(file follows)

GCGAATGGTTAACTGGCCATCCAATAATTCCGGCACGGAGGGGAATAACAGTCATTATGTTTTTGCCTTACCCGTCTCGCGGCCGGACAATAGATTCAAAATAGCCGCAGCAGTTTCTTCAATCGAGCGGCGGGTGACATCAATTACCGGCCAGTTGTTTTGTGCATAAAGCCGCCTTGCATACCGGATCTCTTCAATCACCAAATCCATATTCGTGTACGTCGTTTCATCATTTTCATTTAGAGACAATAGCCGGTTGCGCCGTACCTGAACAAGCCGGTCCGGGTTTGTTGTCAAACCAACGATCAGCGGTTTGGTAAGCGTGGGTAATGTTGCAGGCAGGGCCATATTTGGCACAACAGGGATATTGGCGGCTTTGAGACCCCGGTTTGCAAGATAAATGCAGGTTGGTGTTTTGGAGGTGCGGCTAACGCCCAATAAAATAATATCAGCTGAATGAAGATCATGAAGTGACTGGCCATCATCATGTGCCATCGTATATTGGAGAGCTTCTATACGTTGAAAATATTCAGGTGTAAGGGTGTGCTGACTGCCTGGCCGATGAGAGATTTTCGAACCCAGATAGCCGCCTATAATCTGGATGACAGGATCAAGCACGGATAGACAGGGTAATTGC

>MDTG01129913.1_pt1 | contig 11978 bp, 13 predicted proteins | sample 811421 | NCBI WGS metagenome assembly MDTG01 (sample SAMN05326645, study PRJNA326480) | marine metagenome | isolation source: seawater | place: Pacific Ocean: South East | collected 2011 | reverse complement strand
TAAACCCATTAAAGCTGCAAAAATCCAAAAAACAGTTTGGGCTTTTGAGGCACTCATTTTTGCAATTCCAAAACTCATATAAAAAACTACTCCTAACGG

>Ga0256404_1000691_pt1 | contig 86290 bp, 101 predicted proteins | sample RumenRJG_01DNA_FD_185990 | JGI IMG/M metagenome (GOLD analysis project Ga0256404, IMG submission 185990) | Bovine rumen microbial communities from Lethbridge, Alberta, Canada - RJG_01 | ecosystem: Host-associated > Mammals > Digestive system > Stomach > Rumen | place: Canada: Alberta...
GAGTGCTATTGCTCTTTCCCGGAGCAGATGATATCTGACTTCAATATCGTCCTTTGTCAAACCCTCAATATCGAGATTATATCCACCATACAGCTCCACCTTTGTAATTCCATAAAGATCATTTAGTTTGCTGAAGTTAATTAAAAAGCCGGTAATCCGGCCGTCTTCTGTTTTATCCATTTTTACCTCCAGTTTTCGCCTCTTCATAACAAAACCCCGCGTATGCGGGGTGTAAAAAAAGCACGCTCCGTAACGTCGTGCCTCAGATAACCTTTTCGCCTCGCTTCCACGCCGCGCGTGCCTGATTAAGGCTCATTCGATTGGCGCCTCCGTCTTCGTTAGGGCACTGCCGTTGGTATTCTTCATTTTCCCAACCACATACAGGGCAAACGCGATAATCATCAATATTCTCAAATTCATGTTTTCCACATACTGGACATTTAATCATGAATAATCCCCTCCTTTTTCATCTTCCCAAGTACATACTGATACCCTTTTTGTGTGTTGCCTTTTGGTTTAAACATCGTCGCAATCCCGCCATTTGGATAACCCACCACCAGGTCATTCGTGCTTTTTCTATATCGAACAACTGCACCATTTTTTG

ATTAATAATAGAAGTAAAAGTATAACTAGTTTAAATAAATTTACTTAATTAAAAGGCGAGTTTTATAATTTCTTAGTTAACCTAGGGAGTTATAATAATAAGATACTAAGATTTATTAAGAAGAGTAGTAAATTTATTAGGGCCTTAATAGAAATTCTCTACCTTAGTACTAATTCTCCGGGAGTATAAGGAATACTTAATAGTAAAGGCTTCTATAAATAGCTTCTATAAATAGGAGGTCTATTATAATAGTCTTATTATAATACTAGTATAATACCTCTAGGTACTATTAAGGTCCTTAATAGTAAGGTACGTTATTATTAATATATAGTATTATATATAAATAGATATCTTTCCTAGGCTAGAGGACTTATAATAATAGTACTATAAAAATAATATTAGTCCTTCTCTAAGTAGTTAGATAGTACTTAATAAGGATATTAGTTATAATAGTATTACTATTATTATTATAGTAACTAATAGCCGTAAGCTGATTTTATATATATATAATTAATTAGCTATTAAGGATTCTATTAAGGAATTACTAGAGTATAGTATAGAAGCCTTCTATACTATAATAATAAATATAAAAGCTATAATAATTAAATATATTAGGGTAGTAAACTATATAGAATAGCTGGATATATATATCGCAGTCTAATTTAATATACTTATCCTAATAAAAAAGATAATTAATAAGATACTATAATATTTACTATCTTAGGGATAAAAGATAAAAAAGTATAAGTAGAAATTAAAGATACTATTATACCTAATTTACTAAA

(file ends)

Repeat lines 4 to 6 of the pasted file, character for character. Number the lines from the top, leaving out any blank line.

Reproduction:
>Ga0256404_1000691_pt1 | contig 86290 bp, 101 predicted proteins | sample RumenRJG_01DNA_FD_185990 | JGI IMG/M metagenome (GOLD analysis project Ga0256404, IMG submission 185990) | Bovine rumen microbial communities from Lethbridge, Alberta, Canada - RJG_01 | ecosystem: Host-associated > Mammals > Digestive system > Stomach > Rumen | place: Canada: Alberta...
GAGTGCTATTGCTCTTTCCCGGAGCAGATGATATCTGACTTCAATATCGTCCTTTGTCAAACCCTCAATATCGAGATTATATCCACCATACAGCTCCACCTTTGTAATTCCATAAAGATCATTTAGTTTGCTGAAGTTAATTAAAAAGCCGGTAATCCGGCCGTCTTCTGTTTTATCCATTTTTACCTCCAGTTTTCGCCTCTTCATAACAAAACCCCGCGTATGCGGGGTGTAAAAAAAGCACGCTCCGTAACGTCGTGCCTCAGATAACCTTTTCGCCTCGCTTCCACGCCGCGCGTGCCTGATTAAGGCTCATTCGATTGGCGCCTCCGTCTTCGTTAGGGCACTGCCGTTGGTATTCTTCATTTTCCCAACCACATACAGGGCAAACGCGATAATCATCAATATTCTCAAATTCATGTTTTCCACATACTGGACATTTAATCATGAATAATCCCCTCCTTTTTCATCTTCCCAAGTACATACTGATACCCTTTTTGTGTGTTGCCTTTTGGTTTAAACATCGTCGCAATCCCGCCATTTGGATAACCCACCACCAGGTCATTCGTGCTTTTTCTATATCGAACAACTGCACCATTTTTTG

ATTAATAATAGAAGTAAAAGTATAACTAGTTTAAATAAATTTACTTAATTAAAAGGCGAGTTTTATAATTTCTTAGTTAACCTAGGGAGTTATAATAATAAGATACTAAGATTTATTAAGAAGAGTAGTAAATTTATTAGGGCCTTAATAGAAATTCTCTACCTTAGTACTAATTCTCCGGGAGTATAAGGAATACTTAATAGTAAAGGCTTCTATAAATAGCTTCTATAAATAGGAGGTCTATTATAATAGTCTTATTATAATACTAGTATAATACCTCTAGGTACTATTAAGGTCCTTAATAGTAAGGTACGTTATTATTAATATATAGTATTATATATAAATAGATATCTTTCCTAGGCTAGAGGACTTATAATAATAGTACTATAAAAATAATATTAGTCCTTCTCTAAGTAGTTAGATAGTACTTAATAAGGATATTAGTTATAATAGTATTACTATTATTATTATAGTAACTAATAGCCGTAAGCTGATTTTATATATATATAATTAATTAGCTATTAAGGATTCTATTAAGGAATTACTAGAGTATAGTATAGAAGCCTTCTATACTATAATAATAAATATAAAAGCTATAATAATTAAATATATTAGGGTAGTAAACTATATAGAATAGCTGGATATATATATCGCAGTCTAATTTAATATACTTATCCTAATAAAAAAGATAATTAATAAGATACTATAATATTTACTATCTTAGGGATAAAAGATAAAAAAGTATAAGTAGAAATTAAAGATACTATTATACCTAATTTACTAAA